Pneumnemonic Hebrew for Beginners->PHB: Letter families->PHB: vav - Word family יוזן One of the most important archeological finds concerning the Bible was the collection of manuscripts known as the Dead Sea scrolls. Though not all the manuscripts are texts from the Bible, those manuscripts have demonstrated that the Bible we received though the ages by way of scribal copies, have remained virtually unchanged even though many letter appear to be the same. Observe how similar these five letters appear. The process to produce a copy of scripture was so rigorous that precise rules for forming each letter were enforced through a quality inspection.
The yod is the smallest letter. Imagine that a blank page represents God in all his perfection. God is! There is no introduction to God. He just is. If we touch the page and draw on it, it no longer represents God. If we put our hand to it, in God's estimation, we pollute it. 
Now consider the blank page as representing God before he decided to create. Where can God create the universe? There is no container for God. He is too big.  The page that we hold up must be imagined to be infinitely wide and infinitely tall. Where can God create? There is no place which God does not fill already.
The yod repesents the first thought of creation. It contains everything that God wished to accomplish. The yod not only contains all the physical elements of time, chance and matter, but it also contains the revelation of the personality and character of God, as well as the potential for every thought that has been thought or spoken.
When God first started to create, he had to open a void within himself; a place to put things. There was no place else to do it. He made room for us within himself. This is represented by a yod on the page. Everything else that was created was created in and from this void.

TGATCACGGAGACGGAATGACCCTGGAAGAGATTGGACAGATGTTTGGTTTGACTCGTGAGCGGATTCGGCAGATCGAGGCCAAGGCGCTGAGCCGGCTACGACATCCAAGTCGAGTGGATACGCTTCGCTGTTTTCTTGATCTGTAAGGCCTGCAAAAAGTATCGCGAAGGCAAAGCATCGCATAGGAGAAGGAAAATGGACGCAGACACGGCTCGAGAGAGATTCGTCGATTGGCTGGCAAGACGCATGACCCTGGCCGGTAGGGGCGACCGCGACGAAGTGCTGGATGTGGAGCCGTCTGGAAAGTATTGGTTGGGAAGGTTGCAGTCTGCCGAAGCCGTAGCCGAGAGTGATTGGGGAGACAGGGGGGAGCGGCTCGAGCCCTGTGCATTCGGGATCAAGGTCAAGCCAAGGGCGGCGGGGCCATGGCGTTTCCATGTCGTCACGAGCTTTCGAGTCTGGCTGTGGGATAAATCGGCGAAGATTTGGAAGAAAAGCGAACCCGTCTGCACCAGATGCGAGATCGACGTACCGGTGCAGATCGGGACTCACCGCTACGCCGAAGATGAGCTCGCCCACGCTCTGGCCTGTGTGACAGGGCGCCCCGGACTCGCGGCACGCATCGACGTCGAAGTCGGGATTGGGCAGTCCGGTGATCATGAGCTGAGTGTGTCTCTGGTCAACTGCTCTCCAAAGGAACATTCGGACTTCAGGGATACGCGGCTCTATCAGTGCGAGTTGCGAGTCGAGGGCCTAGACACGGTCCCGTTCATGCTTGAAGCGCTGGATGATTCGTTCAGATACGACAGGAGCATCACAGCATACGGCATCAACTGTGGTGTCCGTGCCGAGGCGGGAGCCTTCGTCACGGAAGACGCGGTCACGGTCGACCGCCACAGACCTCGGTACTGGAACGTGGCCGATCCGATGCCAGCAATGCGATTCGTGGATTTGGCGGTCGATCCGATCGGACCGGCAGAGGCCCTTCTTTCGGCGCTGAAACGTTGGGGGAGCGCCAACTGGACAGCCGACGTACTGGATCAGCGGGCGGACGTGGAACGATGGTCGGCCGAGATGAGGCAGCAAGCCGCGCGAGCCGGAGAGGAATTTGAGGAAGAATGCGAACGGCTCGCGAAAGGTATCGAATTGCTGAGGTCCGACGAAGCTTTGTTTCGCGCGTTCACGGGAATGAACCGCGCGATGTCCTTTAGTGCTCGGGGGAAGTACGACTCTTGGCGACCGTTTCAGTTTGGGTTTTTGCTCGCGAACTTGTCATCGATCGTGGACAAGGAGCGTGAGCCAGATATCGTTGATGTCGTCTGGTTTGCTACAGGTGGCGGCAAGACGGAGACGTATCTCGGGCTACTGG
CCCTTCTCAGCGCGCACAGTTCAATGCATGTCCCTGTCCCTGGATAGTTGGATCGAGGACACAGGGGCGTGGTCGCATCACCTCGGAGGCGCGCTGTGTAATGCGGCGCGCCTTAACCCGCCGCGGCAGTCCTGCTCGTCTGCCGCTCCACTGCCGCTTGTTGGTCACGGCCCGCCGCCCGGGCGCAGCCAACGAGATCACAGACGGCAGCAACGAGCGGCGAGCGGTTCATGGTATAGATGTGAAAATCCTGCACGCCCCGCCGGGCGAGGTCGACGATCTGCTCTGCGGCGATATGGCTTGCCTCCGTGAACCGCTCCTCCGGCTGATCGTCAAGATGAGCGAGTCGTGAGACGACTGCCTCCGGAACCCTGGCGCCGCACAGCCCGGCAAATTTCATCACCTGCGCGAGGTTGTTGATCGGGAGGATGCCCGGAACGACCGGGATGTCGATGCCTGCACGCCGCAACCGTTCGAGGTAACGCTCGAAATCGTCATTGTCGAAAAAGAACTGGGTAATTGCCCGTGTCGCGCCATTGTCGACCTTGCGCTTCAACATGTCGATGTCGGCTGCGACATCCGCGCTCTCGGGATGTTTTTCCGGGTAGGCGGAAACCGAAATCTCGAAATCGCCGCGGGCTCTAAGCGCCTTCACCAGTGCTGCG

This first thing that springs forth from the yod is the alphabet. When formed, each letter starts by first drawing a yod. Then from the alphabet, words are formed; and using the words, God commanded all else to spring into existence. 
The vav ו is a yod י with the lower portion extended downward to the baseline of the Square Letter Template. When used as a prefix it is translated and. It is a metaphor for the first words that God spoke into the void created by the yod: "Let there be light" 
The vav, representing this declaration, distinguishes between the Darkness and the Light, but it also joins them the same way the word and does in English. Some say that the vav 'clarifies' things; distinguishing between two things that are associated as one. 
The vav is the word which was spoken into the void. That Word is Christ Jesus 
All of the other letter are made up of yods, vavs and corners. Corners will be examined later.
Final nun ן is used for the nun נ at the end of a word
The final nun ן is drawn as a vav extending below the lower horizontal of the Square Letter Template. It's meaning is derived by interpreting it as both an extended vav ו and a modified nun נ.
The extension below the line is the command that he should die. 
The nun נ, which will be examined later, is the Son of Man. As a final nun ן it is interpreted that the Son of Man died (or must die).
- The same is true of Genesis 1:1
- Ex 20:25 And if thou wilt make me an altar of stone, thou shalt not build it of hewn stone: for if thou lift up thy tool upon it, thou hast polluted it.
- 1Ki 8:27 ... behold, the heaven and heaven of heavens cannot contain thee;...
- The phrase "God said..." is used ten times during creation. see Ten sayings of creation
- Ge 1:3 ¶ And God said, Let there be light: and there was light.
- Darkness represents the love/grace of God, and light represents his holiness. They are two aspects of the one God. Notice that Darkness was not created. If darkness represent evil as so many have taught, then God dwelt in evil before he created the light. This is an indefensible position. God covers sinners with love/grace and does not destroy them. They live in a condition requiring grace. They live in darkness. God commands them to be holy, sin no more, and come into the light. Darkness, as any metaphor has multiple expressions. God IS love but in him there is nothing that requires grace, so we can say that love is not required or presumed upon in the Trinity. It just is. It is not a contradiction to say with John: 1Jo 1:5 ¶ This then is the message which we have heard of him, and declare unto you, that God is light, and in him is no darkness at all.
- Joh 1:1 ¶ In the beginning was the Word, and the Word was with God, and the Word was God.
- Joh 3:16 For God so loved the world, that he gave his only begotten Son, that whosoever believeth in him should not perish, but have everlasting life.